I had had plenty of car issues in the past. Once, I was pregnant and had two children with me, and I didn’t have a way to call anyone, so I was walking up the interstate toward a gas station. Some nice guy took pity on me (I was rather pitiful, hugely pregnant and pulling two small children along) and drove me there. Once when my oldest was a baby, I got out of the car to take her in to daycare. I was running late. And green liquid started pouring out of the car. My point is that this anxiety issue grew over time, but it didn’t become debilitating until this car, mainly because we can’t really seem to figure out why it has problems sometimes and doesn’t have problems other times. So I have this feeling of distrust where the car is concerned.

Rationally, the very worst thing that could happen is that it would break down and need a tow. I could still get home. It would be okay. It has been okay before. I also know that right now, if something like that happened, we could afford the repair. No one would be harmed. It would be an inconvenience. That’s all.

I can actually go long stretches when the car has been fine for a while and not be too anxious. I even drove it the other day. Dylan needed a Star Wars tee-shirt for school, and because of his communication issues, we didn’t realize what he wanted until about 10:30 at night, so I got in the car, went to Walmart, and bought him one. I was gripping the steering wheel the whole time.

The issue that we have, and it’s intermittent, seems to be that when the car is fully warmed up, it tends to, and excuse my precise mechanical description here—FREAK OUT—when it’s at a stop. It used to start to overheat. It doesn’t do that anymore, but the oil light flashes. I think I know what the issue is because I have Googled it, and it’s not a terribly bad one. We have had it in the shop, and it works okay for a while, but the frustrating thing is we can’t seem to figure out why it does it so we can fix it once and for all. And it doesn’t even do it very often or even kind of often. It’s an extremely rare issue.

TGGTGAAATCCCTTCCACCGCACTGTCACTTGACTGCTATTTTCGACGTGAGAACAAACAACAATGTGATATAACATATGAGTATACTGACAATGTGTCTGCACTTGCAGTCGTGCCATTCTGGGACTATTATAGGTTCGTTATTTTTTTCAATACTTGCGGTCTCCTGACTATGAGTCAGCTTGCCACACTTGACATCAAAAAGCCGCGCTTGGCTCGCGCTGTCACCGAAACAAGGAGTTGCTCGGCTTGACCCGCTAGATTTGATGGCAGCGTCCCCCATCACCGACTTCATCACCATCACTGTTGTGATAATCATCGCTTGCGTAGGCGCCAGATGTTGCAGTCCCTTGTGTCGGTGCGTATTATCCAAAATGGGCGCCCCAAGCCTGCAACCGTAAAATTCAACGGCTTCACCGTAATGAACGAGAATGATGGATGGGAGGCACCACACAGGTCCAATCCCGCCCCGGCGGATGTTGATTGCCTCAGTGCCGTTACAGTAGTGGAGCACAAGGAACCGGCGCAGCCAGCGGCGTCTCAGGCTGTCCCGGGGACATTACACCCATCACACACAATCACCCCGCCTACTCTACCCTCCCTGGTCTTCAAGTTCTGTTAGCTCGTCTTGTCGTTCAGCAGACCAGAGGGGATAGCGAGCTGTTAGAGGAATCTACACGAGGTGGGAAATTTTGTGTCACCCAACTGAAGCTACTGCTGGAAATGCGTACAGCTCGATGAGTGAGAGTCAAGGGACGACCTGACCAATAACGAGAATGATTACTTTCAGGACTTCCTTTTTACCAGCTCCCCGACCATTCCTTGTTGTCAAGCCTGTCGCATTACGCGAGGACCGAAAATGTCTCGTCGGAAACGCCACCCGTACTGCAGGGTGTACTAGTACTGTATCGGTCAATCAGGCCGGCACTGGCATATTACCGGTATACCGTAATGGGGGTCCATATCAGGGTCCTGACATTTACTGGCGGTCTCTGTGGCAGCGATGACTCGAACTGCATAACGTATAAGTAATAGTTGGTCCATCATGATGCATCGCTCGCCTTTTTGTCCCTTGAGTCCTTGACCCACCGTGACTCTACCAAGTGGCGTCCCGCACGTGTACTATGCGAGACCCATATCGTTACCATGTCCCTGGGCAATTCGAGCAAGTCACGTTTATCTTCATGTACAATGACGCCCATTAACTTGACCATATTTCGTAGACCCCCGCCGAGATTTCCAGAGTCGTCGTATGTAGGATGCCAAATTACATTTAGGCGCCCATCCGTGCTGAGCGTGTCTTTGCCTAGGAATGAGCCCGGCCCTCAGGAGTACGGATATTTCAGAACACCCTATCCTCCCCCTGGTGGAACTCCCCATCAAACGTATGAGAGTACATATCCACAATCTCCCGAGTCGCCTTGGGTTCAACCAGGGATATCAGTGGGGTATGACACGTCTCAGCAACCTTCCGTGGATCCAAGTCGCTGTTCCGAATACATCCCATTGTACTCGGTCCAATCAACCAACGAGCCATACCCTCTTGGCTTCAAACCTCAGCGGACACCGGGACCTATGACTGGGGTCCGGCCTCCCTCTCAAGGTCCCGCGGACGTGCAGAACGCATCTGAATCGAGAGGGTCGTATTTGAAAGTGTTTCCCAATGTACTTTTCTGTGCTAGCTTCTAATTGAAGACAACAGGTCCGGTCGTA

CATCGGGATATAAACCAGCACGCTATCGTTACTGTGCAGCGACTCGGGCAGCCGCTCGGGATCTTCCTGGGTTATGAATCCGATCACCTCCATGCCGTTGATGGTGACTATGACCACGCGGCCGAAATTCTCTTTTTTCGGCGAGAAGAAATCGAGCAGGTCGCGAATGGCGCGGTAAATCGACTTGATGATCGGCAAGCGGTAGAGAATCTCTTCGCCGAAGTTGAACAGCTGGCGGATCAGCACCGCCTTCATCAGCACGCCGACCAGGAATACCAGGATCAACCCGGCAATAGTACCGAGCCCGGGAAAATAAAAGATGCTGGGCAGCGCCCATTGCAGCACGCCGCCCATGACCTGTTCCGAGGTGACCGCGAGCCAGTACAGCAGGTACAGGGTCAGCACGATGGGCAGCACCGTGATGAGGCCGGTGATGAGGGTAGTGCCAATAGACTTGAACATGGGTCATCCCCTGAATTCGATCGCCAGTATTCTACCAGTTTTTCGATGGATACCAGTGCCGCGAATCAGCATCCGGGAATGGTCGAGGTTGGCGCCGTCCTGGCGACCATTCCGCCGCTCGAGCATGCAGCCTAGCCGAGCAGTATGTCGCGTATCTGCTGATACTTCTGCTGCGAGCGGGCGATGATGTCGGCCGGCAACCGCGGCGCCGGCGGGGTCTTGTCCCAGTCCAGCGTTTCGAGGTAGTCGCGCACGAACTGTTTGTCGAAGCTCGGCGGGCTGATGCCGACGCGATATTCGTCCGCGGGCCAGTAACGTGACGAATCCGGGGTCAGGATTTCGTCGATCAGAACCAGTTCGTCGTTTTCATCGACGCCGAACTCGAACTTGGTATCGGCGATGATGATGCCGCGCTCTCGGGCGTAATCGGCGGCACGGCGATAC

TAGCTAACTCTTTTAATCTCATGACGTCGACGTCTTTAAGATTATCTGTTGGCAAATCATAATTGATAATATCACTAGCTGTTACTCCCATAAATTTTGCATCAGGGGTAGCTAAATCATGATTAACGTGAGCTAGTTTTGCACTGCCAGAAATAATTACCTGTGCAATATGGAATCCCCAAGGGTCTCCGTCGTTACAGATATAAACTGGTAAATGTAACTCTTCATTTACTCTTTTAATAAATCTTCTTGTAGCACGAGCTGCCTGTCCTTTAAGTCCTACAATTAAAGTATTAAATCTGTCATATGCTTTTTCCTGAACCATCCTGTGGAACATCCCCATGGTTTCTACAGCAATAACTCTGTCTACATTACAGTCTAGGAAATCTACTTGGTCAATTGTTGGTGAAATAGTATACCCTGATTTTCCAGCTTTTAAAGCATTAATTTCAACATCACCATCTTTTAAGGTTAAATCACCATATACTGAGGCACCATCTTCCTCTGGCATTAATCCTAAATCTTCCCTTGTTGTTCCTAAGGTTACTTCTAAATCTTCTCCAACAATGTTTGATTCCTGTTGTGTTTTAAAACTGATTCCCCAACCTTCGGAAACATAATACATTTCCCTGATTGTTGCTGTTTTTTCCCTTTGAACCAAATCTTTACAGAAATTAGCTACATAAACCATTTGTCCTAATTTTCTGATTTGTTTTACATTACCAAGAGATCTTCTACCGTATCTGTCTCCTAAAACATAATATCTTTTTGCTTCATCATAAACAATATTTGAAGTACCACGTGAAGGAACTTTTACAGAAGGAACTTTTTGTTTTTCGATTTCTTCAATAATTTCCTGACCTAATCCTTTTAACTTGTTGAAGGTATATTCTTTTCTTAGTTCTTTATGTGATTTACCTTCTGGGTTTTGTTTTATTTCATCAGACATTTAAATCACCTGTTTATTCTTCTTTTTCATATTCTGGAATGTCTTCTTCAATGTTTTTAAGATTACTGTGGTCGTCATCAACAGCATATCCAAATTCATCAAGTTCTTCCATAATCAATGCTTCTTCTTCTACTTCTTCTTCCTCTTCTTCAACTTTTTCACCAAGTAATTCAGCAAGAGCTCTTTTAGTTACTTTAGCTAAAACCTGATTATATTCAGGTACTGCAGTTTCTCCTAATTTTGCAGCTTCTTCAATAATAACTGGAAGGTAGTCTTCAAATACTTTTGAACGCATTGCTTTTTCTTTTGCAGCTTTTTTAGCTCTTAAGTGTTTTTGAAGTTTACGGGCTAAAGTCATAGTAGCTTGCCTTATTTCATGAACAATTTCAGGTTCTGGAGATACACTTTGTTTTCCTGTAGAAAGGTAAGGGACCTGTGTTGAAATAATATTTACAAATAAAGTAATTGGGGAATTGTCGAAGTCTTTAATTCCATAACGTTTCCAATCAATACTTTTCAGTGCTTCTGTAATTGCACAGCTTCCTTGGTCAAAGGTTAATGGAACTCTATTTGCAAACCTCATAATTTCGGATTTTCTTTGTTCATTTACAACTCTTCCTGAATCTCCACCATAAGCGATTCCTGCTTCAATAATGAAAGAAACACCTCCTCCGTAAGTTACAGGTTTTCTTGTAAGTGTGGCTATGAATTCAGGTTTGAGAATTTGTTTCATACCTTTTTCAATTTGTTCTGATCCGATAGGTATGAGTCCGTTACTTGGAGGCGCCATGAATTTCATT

The car was acting up a bit last Friday when Steve came to get me after school. I tried to be calm, but I started shaking and my heart was pounding. I was starting to have an anxiety attack. Ever since Friday, I’ve been a bit of a wreck in the car. Let me tell you what I have done to avoid driving. I walked to the grocery store in the rain today. It was okay. It was actually nice. But I got wet, and the store is about seven tenths of a mile away. It’s not a bad walk. It doesn’t take very long. But it takes maybe five minutes to drive, and I don’t have to carry bags home. But walking doesn’t make me anxious.